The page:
Jewelweed

Here is a sweet little snippet from my new novel, THE ROCKY ORCHARD.

jewelweed

“Good morning, dear!”  Lula said brightly as she stepped into the porch.  “I brought you some flowers I picked along the way.  Thought it would brighten up our table to have a nice centerpiece while we played our gin rummy.”  Lula held out a bunch of wildflowers on long stems, stunning little orange and yellow spotted blooms that looked like tiny orchids.

“Oh my God, they’re beautiful!” Mazie said.

“Watch this,” Lula said as she reached out a single finger and touched what looked like a green pea pod attached to one of the stems.  With Lula’s barest touch, the seed pod burst apart and shoots of curly green confetti shot out.

Mazie gasped, then laughed. “Oh my gosh, Lula, I’d forgotten all about these things!”

“Aren’t they a marvel?”  Lula said.

“I used to love these!” Mazie gushed.  I remember the first time my brother and I discovered them.  The orchard was filled with them; they appeared out of nowhere.”

“That’s because they’re wildflowers,” Lula said, “All wildflowers appear out of nowhere.”

“I can’t even remember which one of us – my brother or me – accidentally touched one of the seed pod things while we were looking at the flowers, and BOOM, an explosion of…crazy seeds, right?  Crazy seeds disguised as tiny party streamers!  We spent the whole afternoon combing through the orchard and popping the seed pods.  A whole afternoon.  When we’d found every single one, we lay down on the ground, head-to-head, staring up at the clouds and making up stories. That was a great, great day.”  Mazie threw her head back and laughed.

“It’s jewelweed, sometimes people call it orange jewelweed or spotted jewelweed,” Lula said. “The common name is touch-me-not.  You can see why.”

“We never had any idea what they were.  Looked for them every year, but I don’t think we ever found them again,” Mazie said. “Made it seem like some kind of…magic.”

“Oh, wildflowers do seem to have minds of their own – they appear here and there and disappear.  But it’s Impatiens Capensis, not magic,” Lula said.

“What?”  Mazie asked.

“That’s the Latin name for the plant – Impatiens Capensis.”

“You’re starting to remind me of my mother.  She knew a lot of things about a lot of things, too,” Mazie said.

“The juice from the stems and leaves has long been used for itching – going back ages.  It can actually stop poison ivy from getting bad if you rub the juice on right away.  I’ve even heard tell that it can clear up ringworm, and athlete’s foot as well,” Lula said.

“Now you’re really reminding me of my mother.  When I was a little kid, I was convinced she had to be making stuff up – no one could really have such an encyclopedic knowledge of so many different things.  Later on, we used to tease her that she got some kind of secret newsletter that was filled with random bits of information, and she would memorize every bit of it while we were at school, just waiting for an opening to throw in some new tidbit of knowledge.”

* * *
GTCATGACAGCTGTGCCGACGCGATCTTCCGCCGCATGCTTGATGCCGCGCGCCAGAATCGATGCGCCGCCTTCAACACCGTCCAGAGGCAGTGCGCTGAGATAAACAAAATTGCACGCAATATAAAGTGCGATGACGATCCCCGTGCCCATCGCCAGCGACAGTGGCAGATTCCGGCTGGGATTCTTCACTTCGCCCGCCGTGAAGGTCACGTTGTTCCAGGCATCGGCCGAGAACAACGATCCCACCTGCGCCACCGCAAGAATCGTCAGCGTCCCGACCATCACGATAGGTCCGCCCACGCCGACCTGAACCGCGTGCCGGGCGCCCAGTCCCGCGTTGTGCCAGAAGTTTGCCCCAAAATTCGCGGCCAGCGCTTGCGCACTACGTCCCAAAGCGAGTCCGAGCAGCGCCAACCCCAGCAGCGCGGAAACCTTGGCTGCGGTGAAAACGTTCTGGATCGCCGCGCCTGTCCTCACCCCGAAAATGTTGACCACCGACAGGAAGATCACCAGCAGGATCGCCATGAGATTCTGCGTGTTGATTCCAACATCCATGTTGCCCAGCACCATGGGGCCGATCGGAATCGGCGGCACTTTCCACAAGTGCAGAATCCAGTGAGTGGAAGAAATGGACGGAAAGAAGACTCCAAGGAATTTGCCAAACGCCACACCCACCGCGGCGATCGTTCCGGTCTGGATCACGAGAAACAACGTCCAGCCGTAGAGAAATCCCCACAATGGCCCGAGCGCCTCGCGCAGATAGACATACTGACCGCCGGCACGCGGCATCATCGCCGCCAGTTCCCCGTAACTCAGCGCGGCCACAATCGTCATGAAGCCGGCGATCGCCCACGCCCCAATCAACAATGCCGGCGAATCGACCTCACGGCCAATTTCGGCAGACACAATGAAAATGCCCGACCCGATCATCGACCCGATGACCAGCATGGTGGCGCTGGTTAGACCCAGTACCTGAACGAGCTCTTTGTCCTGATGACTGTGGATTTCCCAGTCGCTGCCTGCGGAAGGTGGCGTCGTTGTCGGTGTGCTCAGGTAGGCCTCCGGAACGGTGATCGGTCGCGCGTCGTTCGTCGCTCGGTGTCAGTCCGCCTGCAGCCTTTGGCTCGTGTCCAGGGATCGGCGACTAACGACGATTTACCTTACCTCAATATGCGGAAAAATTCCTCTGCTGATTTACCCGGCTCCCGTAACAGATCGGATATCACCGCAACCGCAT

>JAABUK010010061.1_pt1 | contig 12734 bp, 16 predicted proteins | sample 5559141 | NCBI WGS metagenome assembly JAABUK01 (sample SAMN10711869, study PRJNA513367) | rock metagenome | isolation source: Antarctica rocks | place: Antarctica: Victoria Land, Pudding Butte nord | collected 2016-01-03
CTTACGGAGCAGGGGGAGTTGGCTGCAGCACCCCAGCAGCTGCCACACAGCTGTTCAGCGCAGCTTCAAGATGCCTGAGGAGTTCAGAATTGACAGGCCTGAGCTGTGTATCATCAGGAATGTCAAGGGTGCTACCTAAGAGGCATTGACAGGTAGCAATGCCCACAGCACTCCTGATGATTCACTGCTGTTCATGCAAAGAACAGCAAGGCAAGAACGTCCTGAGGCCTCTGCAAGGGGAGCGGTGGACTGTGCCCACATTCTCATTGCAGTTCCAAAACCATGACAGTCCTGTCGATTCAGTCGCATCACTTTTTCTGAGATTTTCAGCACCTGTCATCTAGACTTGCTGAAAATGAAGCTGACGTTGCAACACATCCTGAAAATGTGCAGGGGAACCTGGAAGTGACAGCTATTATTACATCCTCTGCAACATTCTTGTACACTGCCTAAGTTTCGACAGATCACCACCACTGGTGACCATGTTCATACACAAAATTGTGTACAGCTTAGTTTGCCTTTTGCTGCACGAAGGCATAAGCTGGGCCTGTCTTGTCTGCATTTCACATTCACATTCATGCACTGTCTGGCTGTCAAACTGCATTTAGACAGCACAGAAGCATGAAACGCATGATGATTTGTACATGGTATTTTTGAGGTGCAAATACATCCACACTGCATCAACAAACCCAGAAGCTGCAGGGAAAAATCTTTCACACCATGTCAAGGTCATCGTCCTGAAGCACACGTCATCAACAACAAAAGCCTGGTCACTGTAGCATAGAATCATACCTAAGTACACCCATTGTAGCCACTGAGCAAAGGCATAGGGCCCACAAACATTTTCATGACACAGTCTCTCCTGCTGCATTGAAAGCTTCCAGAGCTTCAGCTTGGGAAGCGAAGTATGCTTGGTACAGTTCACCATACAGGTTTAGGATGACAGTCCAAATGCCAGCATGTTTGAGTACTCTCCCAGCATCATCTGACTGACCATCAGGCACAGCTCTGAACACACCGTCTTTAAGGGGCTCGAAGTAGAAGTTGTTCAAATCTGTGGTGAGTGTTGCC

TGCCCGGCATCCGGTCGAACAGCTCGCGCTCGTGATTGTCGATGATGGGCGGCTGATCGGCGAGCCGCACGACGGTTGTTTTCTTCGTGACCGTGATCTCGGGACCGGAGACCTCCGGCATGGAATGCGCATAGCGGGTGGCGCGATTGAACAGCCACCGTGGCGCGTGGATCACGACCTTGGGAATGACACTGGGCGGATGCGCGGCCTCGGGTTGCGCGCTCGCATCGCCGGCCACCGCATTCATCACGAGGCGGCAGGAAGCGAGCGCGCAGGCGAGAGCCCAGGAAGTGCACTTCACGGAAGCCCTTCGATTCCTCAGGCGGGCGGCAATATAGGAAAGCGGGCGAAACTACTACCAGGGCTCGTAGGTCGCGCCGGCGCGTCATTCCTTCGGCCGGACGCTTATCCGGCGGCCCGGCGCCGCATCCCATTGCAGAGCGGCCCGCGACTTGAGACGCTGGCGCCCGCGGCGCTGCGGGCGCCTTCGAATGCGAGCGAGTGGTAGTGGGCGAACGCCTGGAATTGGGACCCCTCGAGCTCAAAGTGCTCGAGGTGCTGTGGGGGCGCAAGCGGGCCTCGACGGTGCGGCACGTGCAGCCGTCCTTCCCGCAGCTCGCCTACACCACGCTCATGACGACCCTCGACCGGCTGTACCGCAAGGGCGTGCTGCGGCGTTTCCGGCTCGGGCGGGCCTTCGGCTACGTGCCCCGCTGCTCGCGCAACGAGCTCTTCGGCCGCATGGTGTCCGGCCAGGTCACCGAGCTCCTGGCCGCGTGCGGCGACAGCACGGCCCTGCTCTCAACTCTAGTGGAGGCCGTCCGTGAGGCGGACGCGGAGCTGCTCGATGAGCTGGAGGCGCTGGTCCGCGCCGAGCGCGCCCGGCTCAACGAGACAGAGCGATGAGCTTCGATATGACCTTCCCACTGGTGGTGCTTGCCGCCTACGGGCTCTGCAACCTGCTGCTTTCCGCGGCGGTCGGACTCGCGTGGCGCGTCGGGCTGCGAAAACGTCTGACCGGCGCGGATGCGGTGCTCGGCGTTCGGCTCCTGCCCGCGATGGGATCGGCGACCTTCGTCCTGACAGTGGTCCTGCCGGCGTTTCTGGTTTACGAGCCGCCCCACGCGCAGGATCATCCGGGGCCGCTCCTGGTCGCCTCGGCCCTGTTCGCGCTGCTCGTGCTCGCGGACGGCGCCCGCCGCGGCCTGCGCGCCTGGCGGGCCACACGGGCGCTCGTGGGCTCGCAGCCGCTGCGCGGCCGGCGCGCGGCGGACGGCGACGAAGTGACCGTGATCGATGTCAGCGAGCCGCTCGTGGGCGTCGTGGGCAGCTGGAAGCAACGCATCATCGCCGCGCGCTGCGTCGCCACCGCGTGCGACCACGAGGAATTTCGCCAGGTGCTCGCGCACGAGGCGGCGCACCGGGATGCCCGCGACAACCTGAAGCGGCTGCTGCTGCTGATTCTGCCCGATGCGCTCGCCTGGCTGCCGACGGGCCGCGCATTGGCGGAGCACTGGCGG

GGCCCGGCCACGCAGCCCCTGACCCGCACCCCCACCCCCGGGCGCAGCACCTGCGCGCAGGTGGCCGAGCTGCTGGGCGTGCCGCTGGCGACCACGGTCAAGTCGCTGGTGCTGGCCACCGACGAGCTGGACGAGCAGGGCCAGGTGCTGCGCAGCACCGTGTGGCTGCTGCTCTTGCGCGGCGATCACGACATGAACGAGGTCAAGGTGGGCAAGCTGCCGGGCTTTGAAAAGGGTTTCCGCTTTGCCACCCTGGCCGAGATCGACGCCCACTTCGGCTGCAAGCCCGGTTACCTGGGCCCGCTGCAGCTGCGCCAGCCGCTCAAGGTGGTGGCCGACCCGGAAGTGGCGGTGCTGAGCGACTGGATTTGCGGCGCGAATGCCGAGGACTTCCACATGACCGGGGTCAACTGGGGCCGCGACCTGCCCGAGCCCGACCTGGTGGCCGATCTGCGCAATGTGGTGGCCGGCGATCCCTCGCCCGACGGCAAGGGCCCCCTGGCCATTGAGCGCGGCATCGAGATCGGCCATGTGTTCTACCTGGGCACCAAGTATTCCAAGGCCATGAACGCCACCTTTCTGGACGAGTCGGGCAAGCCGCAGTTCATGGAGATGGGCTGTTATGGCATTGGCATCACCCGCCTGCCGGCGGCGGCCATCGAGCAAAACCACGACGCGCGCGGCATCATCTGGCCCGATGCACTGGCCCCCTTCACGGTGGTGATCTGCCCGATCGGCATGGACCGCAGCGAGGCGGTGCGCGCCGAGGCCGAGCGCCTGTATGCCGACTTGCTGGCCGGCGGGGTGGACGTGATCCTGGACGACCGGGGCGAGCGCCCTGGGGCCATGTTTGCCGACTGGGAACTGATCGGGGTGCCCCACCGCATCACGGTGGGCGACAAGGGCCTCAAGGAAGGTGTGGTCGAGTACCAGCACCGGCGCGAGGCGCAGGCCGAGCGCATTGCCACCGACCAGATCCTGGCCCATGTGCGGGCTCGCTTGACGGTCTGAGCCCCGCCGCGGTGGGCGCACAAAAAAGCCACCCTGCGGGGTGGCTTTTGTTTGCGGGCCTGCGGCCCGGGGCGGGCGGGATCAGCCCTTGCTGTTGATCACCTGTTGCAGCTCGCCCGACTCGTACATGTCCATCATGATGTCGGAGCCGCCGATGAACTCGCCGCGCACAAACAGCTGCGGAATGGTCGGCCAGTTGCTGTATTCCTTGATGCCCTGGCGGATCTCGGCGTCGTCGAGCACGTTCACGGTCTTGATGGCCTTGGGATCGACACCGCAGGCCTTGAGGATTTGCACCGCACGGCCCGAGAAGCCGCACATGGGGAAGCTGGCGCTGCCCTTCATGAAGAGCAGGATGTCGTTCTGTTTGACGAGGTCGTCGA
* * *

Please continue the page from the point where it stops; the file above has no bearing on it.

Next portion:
“Everybody around here knows about ol’ jewelweed,” Lula said.

“ ‘Everyone around here’ just happens to know that Latin name?”

“Oh, well, I suppose not,” Lula said.  “Now that you mention it.”  She gave Mazie a wry smile. “How about we put these beauties in some water and play some cards?”

“Thank you for bringing jewelweed, Lula.  Thank you for reminding me of one of the very best days I ever had,” Mazie said.

 

The Hand You’re Dealt

I’m about 11,000 words into my novel THE ROCKY ORCHARD, so have not exactly perfected the elevator speech.  Here’s a stab at a synopsis, following by a new snippet:

A woman retreats to her old family farm and encounters an older woman. The two form a friendship over daily gin rummy games. As the younger woman reflects and remembers her past times at the farm, it becomes increasingly unclear exactly what is happening.

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Mazie and Lula cut the cards to determine who would deal the first hand.  Mazie drew the ten of spades.  Lula drew the nine of clubs, and Mazie began to shuffle. “You know I promised myself I wouldn’t talk you to death again today, but, do you know what?  These cards were here when we bought this farm. The Bishops – the people who owned this place before my family did – just walked out one day, and we walked in.  They left everything.  Everything! Like a neutron bomb had gone off.  Every sign of human life had vanished; every remnant and relic stayed behind.  The kitchen cabinets were filled with their dishes.  The drawers held their silverware, their cooking utensils, their pot holders.  Towels hung on the towel racks.  Freshly washed sheets lay carefully folded in the upstairs bureaus.  Extra ones, because all five of the beds had sheets and blankets and pillows already on them, carefully arranged.  They left their board games, and their decks of cards, even their jigsaw puzzles with a piece or two missing, in an old oak table.  I used to go around each room of the farmhouse, opening every single drawer and looking at the things inside.  It was as if my family had walked right into someone else’s life.  I mean, look at these cards!  At some point in history, somebody went into a store somewhere and looked through all of the decks of playing cards, and they picked these – the ones with the Grecian urns overflowing with fake grapes.  One deck with a watery purple background, the other deck a muted peach.  Someone thought these extremely odd cards were the perfect thing.  And here we are, two people who were complete strangers just a few days ago, who met by chance, now playing a game of gin rummy with those very cards, so many years later.”

“Two people who at some point may play gin rummy,” Lula said.  “Or may not.”

“Point taken. Your turn,” Mazie said.

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Top photo: Harry Lapow

Bottom photos of Jessica Tandy, the image I have of Lula.